Take “disease in a dish” for example. To a stem cell scientist, this phrase right away describes a powerful way to study human disease in the lab using a Nobel Prize winning technique called induced pluripotent stem cells (iPSC). But to a non-scientist it sounds like a scene from some disgusting sci-fi horror cooking show.

Our latest video Disease in a Dish: That’s a Mouthful takes a lighthearted approach to help clear up any head scratching over this phrase. Although it’s injected with humor, the video focuses on a dreadful disease: amyotrophic lateral sclerosis (ALS). Also known as Lou Gehrig’s disease, it’s a disorder in which nerve cells that control muscle movement die. There are no effective treatments and it’s always fatal, usually within 3 to 5 years after diagnosis.

To explain disease in a dish, the video summarizes a Science Translation Medicine publication of CIRM-funded research reported by the laboratory of Robert Baloh, M.D., Ph.D., director of Cedars-Sinai’s multidisciplinary ALS Program. In the study, skin cells from patients with an inherited form of ALS were used to create nerve cells in a petri dish that exhibit the same genetic defects found in the neurons of ALS patients. With this disease in a dish, the team identified a possible cause of the disease: the cells overproduce molecules causing a toxic buildup that affects neuron function. The researchers devised a way to block the toxic buildup, which may point to a new therapeutic strategy.

In a press release, Clive Svendsen, Ph.D., a co-author on the publication and director of the Cedars-Sinai Regenerative Medicine Institute had this perspective on the results:

“ALS may be the cruelest, most severe neurological disease, but I believe the stem cell approach used in this collaborative effort holds the key to unlocking the mysteries of this and other devastating disorders.”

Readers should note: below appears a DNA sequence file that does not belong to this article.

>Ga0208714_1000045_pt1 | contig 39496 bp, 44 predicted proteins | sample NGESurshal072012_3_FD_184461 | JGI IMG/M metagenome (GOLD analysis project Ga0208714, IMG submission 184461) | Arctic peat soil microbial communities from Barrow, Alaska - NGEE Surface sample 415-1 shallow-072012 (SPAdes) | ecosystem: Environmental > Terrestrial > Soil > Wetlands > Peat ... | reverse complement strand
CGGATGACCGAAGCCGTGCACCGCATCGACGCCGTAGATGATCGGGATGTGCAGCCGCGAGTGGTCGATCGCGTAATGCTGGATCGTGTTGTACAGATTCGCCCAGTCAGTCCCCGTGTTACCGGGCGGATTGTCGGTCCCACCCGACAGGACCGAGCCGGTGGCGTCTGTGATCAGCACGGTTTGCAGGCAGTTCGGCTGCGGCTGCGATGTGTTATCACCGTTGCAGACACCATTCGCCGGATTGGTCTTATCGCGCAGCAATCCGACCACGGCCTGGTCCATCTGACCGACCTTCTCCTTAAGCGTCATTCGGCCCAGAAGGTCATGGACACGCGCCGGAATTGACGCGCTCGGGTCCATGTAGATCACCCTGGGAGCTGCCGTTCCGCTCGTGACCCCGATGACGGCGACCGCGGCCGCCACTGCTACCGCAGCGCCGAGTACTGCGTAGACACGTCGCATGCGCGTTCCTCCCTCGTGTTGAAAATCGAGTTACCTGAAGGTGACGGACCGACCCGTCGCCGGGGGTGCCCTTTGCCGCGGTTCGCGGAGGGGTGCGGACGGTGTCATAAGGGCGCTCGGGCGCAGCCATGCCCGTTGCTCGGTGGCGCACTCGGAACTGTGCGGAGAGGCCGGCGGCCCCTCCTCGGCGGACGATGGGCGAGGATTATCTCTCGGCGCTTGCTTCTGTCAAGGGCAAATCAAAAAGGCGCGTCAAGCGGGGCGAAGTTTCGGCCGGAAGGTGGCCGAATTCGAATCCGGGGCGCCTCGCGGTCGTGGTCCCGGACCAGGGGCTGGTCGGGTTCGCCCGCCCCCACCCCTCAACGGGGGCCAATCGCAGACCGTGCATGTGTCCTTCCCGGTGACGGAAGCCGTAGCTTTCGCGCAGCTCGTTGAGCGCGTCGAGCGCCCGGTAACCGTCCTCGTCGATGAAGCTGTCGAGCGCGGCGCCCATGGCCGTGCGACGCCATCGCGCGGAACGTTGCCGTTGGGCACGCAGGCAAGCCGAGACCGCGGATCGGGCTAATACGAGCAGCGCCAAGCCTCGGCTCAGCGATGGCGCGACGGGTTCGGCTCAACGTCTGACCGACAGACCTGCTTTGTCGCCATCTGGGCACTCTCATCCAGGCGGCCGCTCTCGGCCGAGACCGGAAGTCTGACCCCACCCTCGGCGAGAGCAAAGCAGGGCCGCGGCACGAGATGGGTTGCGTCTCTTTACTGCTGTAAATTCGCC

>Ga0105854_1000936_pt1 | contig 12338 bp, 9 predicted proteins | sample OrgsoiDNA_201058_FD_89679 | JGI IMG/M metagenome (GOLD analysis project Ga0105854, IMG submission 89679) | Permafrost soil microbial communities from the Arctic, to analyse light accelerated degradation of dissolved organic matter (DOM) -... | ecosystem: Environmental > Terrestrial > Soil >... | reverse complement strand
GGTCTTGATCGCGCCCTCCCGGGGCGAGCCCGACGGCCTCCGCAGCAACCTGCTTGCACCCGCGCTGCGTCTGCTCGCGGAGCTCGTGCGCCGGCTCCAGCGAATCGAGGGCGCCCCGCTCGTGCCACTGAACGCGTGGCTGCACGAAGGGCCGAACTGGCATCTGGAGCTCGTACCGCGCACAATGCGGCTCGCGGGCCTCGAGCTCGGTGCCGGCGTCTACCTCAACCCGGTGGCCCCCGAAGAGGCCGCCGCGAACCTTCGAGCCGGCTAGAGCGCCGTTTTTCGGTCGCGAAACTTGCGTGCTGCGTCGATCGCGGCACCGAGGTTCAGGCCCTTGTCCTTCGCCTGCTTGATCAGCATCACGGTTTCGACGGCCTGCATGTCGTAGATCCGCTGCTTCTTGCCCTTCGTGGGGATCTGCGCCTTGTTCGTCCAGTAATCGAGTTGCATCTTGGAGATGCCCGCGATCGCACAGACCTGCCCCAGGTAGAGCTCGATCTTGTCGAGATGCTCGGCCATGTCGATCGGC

The video is the pilot episode of Stem Cells in Your Face, which we hope will be an ongoing informational series that helps explain the latest advances toward stem cell-based therapies.

For more information about CIRM-funded ALS research, visit our ALS fact sheet.

Stem Cells become Tool to Screen for Drugs; Fight Dangerous Heart Infections.

A Stanford study adds a powerful example to our growing list of diseases that have yielded their secrets to iPS-type stem cells grown in a dish. These “disease-in-a-dish” models have become one of the most rapidly growing areas of stem cell science. But this time they did not start with skin from a patient with a genetic disease and see how that genetic defect manifests in cells in a dish. Instead they started with normal tissue and looked at how the resulting cells reacted to viral infection.

They were looking at a nasty heart infection called viral myocarditis, which can begin to cause damage to heart muscle within hours and often leads to death. Existing antiviral drugs have only a modest impact on reducing these infections. So even though there is an urgent need to find better drugs, animal models have not proven very useful and there is no ready supply of human heart tissue for lab study.

To create a ready supply of human heart tissue Joseph Wu’s CIRM-funded team at Stanford started with skin samples from three healthy donors, reprogrammed them into iPS cells and then matured those into heart muscle tissue. Then they took one of the main culprits of this infection, coxsackievirus, and labeled it with a fluorescent marker so they could track its activity in the heart cells.

They were able to verify that the virus infected the cells in a dish just as they do in normal heart tissue. And when they tried treating the cells with four existing antiviral drugs they saw the same modest decrease in the rate of infected cells seen in patients. For one of the drugs that had been shown to cause some heart toxicity, they also saw some damage to the cells in the dish.

They propose that their model can now be used to screen thousands of compounds for potentially more effective and safer drugs. They published their results in Circulation Research July 15.